Wednesday, July 26, 2017

Raising Children Without a Playroom

   
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      A parenting trend has emerged within my generation- the playroom. It would appear that to parent in this day and age a playroom for children within the home is a necessity. I get it. The children have a little world of their own in which their imaginations can develop. Toys and play have a centralized location which limits the mess spread through the entire house. Also, Mama can have the opportunity to accomplish her desires or simply gain a little space from the demands of little ones (because at the youngest ages everything is a demand and immediately needed). Truly, I get it. I've seen it many times over. (And wondered if we're still the only ones functioning without one!). However, these rooms can also be rather disadvantageous. For some of us, a playroom simply isn't available or desirable. In those cases there must be alternatives for play areas and toy storage. After all, generations past have successfully raised children without a room full of toys or space specifically for the child(ren). How did they do it? I don't know precisely their methods, but I can share our approach to raising children without a playroom.


*Note: This post is not intended to be in condemnation of the playroom. On the contrary, it is to simply demonstrate strategies for raising children without a playroom. We've now raised our children in two locations, and have encountered a playroom-less home to be a rarity. When seeking ideas and strategies for managing the children's day without such a resource, I've found very few. Therefore, I hope the following will be helpful for anyone in a similar position. These are ideas that I have sought out, implemented, and have worked well for our family. 


      For the first two years of our parenting journey, we lived in a small townhome. The two bedroom, tightly-configured space didn't leave any options for a play area. This home, however, provided inspiration to find alternatives for toy storage and play. For instance, we kept all toys in a hall closet upstairs. (It was previously a linen closet, but after some shifting of items to other locations of our home it provided a perfect space to store toys!). We would select a few toys to bring downstairs and stored them in a large basket that fit within our entertainment unit. Periodically, I would rotate the toys available in that basket. The children came to know this system as the only means for toys and play, and were perfectly content! When we would visit places with playrooms abounding with toy options, it was evident that they were intrigued but highly overwhelmed. (And, honestly, the sheer volume of mess overwhelmed me!). It can be difficult to fully explore an individual toy, learn to take proper care of the item or space, and be calm and content in such an environment. This, at least, has been our experience.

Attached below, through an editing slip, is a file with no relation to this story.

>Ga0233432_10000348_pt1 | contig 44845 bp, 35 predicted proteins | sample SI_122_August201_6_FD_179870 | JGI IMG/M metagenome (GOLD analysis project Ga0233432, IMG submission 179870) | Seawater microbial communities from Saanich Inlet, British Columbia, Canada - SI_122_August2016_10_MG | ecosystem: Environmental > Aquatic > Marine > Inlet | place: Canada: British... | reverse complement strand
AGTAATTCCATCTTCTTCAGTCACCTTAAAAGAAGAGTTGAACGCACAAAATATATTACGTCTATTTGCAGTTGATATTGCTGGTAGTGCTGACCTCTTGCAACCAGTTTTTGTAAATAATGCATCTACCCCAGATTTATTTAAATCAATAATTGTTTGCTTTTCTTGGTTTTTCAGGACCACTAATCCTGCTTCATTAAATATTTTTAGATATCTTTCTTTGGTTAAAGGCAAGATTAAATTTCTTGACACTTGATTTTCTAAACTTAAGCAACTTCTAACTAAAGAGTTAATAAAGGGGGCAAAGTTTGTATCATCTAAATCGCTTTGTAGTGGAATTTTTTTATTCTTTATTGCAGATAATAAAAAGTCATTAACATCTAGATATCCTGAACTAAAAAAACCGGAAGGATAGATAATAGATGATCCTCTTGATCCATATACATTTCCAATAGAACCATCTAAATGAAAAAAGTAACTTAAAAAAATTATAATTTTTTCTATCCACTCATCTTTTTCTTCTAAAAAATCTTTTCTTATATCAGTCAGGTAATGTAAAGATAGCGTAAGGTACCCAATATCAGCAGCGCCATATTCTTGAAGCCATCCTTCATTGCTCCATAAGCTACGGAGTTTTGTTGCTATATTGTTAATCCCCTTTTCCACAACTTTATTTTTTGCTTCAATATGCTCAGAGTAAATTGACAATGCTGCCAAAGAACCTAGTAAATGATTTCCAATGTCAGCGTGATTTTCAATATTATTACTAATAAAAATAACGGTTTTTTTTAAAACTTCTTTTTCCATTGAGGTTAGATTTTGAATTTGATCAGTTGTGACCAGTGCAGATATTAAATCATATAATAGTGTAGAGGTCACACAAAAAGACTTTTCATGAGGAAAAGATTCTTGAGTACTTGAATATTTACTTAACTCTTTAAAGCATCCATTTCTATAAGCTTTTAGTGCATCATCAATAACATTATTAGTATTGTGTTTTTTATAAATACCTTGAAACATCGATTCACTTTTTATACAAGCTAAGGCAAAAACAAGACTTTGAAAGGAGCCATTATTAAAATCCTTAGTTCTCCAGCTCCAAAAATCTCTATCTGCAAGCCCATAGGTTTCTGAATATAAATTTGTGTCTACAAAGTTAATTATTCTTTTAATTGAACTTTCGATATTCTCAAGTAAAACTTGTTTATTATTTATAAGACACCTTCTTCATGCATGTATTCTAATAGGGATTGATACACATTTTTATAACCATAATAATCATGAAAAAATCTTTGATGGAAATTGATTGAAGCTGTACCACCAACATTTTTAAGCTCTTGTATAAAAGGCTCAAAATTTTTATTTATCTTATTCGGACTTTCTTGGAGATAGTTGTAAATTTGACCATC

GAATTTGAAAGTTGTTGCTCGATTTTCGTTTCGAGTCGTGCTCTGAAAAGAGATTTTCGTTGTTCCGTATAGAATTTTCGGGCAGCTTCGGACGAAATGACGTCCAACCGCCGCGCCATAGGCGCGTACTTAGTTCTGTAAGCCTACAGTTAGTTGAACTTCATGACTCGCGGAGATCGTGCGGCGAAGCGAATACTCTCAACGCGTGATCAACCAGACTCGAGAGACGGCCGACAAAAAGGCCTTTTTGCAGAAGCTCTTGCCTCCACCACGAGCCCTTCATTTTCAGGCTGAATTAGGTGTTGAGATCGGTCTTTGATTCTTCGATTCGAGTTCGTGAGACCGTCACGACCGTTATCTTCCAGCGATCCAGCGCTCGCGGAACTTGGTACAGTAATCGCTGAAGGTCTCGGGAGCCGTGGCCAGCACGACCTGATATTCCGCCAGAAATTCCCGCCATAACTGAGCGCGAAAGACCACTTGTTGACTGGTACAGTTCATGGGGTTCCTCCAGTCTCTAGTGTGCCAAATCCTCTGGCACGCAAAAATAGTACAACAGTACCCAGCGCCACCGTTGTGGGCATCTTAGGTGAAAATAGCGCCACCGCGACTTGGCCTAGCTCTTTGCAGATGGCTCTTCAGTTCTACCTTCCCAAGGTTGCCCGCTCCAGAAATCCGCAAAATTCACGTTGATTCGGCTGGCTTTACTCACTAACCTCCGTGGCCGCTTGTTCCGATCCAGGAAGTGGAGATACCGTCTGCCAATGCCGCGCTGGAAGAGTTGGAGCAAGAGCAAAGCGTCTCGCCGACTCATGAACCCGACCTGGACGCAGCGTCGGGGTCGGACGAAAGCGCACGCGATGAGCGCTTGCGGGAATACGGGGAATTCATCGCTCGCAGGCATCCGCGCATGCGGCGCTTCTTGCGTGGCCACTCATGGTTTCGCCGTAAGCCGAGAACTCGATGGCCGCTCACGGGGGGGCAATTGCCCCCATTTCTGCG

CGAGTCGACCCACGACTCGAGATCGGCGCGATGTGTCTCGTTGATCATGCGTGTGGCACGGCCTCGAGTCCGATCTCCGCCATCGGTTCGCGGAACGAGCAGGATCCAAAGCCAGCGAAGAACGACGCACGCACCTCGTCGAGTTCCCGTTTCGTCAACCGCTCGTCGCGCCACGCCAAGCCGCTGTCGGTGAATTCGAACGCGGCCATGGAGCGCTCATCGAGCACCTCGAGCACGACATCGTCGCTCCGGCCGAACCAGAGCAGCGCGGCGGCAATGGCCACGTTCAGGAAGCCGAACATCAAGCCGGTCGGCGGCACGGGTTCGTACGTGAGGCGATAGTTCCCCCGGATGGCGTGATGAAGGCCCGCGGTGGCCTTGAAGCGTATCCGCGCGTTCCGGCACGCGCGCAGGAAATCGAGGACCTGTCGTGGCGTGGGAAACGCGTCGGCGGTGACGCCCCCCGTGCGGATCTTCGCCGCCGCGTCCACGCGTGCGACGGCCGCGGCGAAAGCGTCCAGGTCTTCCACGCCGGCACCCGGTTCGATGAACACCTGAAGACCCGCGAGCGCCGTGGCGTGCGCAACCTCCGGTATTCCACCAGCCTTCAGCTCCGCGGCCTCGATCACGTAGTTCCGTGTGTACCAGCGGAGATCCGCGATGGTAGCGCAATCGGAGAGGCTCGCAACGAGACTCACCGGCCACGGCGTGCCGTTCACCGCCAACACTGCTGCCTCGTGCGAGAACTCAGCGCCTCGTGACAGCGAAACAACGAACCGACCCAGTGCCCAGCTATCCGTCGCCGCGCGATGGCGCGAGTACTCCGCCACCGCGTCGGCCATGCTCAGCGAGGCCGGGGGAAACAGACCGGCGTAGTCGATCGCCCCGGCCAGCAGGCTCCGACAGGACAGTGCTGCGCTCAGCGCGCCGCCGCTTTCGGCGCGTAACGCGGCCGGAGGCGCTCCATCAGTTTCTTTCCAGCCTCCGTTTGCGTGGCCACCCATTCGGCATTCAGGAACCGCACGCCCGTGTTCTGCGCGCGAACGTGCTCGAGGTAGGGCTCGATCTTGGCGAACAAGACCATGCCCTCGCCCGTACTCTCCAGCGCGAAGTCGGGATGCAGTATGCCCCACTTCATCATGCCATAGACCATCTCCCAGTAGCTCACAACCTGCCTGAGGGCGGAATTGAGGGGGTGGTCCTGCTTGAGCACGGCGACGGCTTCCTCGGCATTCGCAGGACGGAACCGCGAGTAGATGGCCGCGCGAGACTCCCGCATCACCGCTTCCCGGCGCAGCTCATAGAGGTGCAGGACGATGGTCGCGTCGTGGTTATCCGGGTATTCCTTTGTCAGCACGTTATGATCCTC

The toy closet


Top shelves
Bottom shelves
   We've maintained this approach to toys and play. Though we have purchased and moved into our own home now, which is more spacious and even has an "extra" room in the form of a formal dining room, we have chosen to not create a playroom. (We chose to create an office/school room/guest room instead). We still have the same approach of storing toys in a hall closet. The children ask or I select a few bins for play. Once that playtime is done, we put the toys back in the bins and back in the closet. We do have a few toys elsewhere in our new home, but those are very purposeful in placement.

     Each child has a wooden crate in their bedroom. The crate houses just a few of their favorite toys or some of the more gender-specific toys. They are welcome to play with those items anytime they are in their bedrooms but not sleeping. The limited quantity allows the clean-up to be quick and manageable for little ones. 
Annelise's crate in her bedroom


     We also have a few educational toys in our office/school room, which we use as part of our "tot school" and "tiny tot school" curriculum.
Bins in the school room 
    The children may play neatly in any room, but often play in the living room as it is larger and central in our home. Within that room, we have a pack n' play and play yard set up. Unless it's specifically playpen time in our daily schedule (typically while I'm nursing the baby), the play yard is left open for the children to enter and play at will. Toys are required to stay in that area instead of being carried and left all over the living room floor. 

Play yard in the living room

      Of course, outside is also a wonderful option for a play area! We love to get outside as much as possible. Fortunately, where we live it's warm enough to play outside most days of the year. We store outside activities and toys in a similar fashion in bins within our shed. 
The dirt pit!
Activities and toy storage in the shed
      Yes, being without a playroom does take a lot of hands-on attention and guidance from Mama. My children are very activities-driven versus toy-driven. It's been a conscious decision on my part to learn to be "all in" in my parenting in this season. There will come a time in which the children will need less hands-on and less guidance. Learning to play well with their toys and in their space is a benefit of our approach. I'm sure there are other approaches that achieve the same goal. This has been ours, and it has been wonderful for us. 

*Note: I apologize if the formatting of this post is off. Our computer is still struggling to function properly. :(


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